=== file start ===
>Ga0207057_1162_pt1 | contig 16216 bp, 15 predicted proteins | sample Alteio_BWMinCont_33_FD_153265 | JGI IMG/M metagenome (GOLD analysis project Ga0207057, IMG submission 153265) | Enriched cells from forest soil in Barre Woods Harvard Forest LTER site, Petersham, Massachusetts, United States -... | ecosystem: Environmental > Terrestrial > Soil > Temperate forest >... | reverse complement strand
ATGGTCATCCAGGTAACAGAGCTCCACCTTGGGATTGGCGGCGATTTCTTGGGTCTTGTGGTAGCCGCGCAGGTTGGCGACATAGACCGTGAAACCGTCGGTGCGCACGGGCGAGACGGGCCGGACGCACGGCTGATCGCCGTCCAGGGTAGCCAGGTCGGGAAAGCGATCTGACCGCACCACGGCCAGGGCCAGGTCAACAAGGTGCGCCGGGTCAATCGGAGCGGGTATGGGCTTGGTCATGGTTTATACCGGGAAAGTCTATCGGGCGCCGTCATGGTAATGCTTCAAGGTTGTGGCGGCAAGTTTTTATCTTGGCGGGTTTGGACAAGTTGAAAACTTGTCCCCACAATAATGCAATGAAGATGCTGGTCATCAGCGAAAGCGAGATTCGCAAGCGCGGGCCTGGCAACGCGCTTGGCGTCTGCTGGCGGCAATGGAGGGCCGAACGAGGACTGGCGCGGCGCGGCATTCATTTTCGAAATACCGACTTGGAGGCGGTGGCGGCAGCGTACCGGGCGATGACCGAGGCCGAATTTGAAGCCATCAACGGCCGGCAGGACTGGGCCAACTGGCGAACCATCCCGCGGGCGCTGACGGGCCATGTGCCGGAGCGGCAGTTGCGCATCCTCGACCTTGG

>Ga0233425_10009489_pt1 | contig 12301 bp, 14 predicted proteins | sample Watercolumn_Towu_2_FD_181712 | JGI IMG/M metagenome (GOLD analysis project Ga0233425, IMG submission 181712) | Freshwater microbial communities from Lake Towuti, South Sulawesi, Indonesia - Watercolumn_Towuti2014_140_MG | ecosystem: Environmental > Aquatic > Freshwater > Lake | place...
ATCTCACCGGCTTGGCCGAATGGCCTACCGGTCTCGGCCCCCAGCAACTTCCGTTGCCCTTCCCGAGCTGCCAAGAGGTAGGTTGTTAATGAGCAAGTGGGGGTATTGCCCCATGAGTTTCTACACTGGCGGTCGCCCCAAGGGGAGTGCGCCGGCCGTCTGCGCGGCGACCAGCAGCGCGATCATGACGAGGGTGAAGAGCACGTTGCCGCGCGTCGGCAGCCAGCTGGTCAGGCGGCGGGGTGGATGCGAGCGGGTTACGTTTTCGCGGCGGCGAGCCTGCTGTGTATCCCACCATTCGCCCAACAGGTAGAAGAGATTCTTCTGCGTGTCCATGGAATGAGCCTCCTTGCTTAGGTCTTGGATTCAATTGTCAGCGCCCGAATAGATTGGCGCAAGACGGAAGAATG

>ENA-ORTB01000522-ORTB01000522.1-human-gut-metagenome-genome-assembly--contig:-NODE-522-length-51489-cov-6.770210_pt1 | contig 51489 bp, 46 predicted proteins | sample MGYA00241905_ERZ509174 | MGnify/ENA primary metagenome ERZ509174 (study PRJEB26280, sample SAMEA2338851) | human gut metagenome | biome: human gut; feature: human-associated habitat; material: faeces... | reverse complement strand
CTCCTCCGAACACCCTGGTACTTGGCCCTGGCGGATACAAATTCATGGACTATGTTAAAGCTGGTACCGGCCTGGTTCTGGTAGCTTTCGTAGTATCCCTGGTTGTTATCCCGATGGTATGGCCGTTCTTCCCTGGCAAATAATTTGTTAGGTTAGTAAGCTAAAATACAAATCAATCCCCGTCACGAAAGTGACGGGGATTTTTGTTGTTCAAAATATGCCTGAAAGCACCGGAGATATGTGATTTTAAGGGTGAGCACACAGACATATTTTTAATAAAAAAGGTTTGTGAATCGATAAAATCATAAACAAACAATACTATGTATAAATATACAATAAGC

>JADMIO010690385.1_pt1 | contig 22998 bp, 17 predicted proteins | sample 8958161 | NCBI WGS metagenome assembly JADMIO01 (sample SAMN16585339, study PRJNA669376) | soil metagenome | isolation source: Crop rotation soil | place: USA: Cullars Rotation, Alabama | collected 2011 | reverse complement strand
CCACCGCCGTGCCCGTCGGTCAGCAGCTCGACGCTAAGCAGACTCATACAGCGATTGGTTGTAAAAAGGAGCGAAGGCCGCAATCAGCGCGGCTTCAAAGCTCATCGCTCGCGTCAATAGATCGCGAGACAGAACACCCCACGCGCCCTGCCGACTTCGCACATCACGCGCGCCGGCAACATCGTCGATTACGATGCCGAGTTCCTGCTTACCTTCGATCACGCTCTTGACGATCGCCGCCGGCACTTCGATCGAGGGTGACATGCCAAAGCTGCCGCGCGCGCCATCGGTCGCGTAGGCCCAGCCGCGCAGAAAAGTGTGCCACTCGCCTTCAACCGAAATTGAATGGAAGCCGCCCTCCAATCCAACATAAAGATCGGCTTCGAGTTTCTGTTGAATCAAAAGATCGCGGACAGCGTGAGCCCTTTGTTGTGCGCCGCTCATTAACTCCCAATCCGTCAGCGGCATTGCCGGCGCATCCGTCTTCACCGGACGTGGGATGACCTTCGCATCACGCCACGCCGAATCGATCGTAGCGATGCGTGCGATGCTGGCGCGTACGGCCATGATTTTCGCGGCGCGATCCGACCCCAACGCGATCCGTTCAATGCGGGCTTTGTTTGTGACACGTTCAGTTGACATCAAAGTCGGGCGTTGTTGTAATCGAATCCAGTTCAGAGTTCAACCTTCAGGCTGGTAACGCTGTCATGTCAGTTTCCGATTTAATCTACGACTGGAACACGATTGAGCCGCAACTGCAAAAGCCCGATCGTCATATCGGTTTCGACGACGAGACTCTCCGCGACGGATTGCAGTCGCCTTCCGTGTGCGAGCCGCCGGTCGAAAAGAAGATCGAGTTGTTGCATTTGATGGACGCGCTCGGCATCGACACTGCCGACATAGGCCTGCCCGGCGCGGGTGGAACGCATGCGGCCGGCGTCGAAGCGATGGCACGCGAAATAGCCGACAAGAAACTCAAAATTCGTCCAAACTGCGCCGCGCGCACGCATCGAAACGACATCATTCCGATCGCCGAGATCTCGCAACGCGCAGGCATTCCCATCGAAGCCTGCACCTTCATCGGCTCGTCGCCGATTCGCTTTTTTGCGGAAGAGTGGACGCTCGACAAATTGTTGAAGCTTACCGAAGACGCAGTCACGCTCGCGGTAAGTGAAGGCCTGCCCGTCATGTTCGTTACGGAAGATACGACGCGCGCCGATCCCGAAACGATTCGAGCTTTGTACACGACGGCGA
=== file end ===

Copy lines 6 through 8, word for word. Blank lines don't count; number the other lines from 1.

CTCCTCCGAACACCCTGGTACTTGGCCCTGGCGGATACAAATTCATGGACTATGTTAAAGCTGGTACCGGCCTGGTTCTGGTAGCTTTCGTAGTATCCCTGGTTGTTATCCCGATGGTATGGCCGTTCTTCCCTGGCAAATAATTTGTTAGGTTAGTAAGCTAAAATACAAATCAATCCCCGTCACGAAAGTGACGGGGATTTTTGTTGTTCAAAATATGCCTGAAAGCACCGGAGATATGTGATTTTAAGGGTGAGCACACAGACATATTTTTAATAAAAAAGGTTTGTGAATCGATAAAATCATAAACAAACAATACTATGTATAAATATACAATAAGC

>JADMIO010690385.1_pt1 | contig 22998 bp, 17 predicted proteins | sample 8958161 | NCBI WGS metagenome assembly JADMIO01 (sample SAMN16585339, study PRJNA669376) | soil metagenome | isolation source: Crop rotation soil | place: USA: Cullars Rotation, Alabama | collected 2011 | reverse complement strand
CCACCGCCGTGCCCGTCGGTCAGCAGCTCGACGCTAAGCAGACTCATACAGCGATTGGTTGTAAAAAGGAGCGAAGGCCGCAATCAGCGCGGCTTCAAAGCTCATCGCTCGCGTCAATAGATCGCGAGACAGAACACCCCACGCGCCCTGCCGACTTCGCACATCACGCGCGCCGGCAACATCGTCGATTACGATGCCGAGTTCCTGCTTACCTTCGATCACGCTCTTGACGATCGCCGCCGGCACTTCGATCGAGGGTGACATGCCAAAGCTGCCGCGCGCGCCATCGGTCGCGTAGGCCCAGCCGCGCAGAAAAGTGTGCCACTCGCCTTCAACCGAAATTGAATGGAAGCCGCCCTCCAATCCAACATAAAGATCGGCTTCGAGTTTCTGTTGAATCAAAAGATCGCGGACAGCGTGAGCCCTTTGTTGTGCGCCGCTCATTAACTCCCAATCCGTCAGCGGCATTGCCGGCGCATCCGTCTTCACCGGACGTGGGATGACCTTCGCATCACGCCACGCCGAATCGATCGTAGCGATGCGTGCGATGCTGGCGCGTACGGCCATGATTTTCGCGGCGCGATCCGACCCCAACGCGATCCGTTCAATGCGGGCTTTGTTTGTGACACGTTCAGTTGACATCAAAGTCGGGCGTTGTTGTAATCGAATCCAGTTCAGAGTTCAACCTTCAGGCTGGTAACGCTGTCATGTCAGTTTCCGATTTAATCTACGACTGGAACACGATTGAGCCGCAACTGCAAAAGCCCGATCGTCATATCGGTTTCGACGACGAGACTCTCCGCGACGGATTGCAGTCGCCTTCCGTGTGCGAGCCGCCGGTCGAAAAGAAGATCGAGTTGTTGCATTTGATGGACGCGCTCGGCATCGACACTGCCGACATAGGCCTGCCCGGCGCGGGTGGAACGCATGCGGCCGGCGTCGAAGCGATGGCACGCGAAATAGCCGACAAGAAACTCAAAATTCGTCCAAACTGCGCCGCGCGCACGCATCGAAACGACATCATTCCGATCGCCGAGATCTCGCAACGCGCAGGCATTCCCATCGAAGCCTGCACCTTCATCGGCTCGTCGCCGATTCGCTTTTTTGCGGAAGAGTGGACGCTCGACAAATTGTTGAAGCTTACCGAAGACGCAGTCACGCTCGCGGTAAGTGAAGGCCTGCCCGTCATGTTCGTTACGGAAGATACGACGCGCGCCGATCCCGAAACGATTCGAGCTTTGTACACGACGGCGA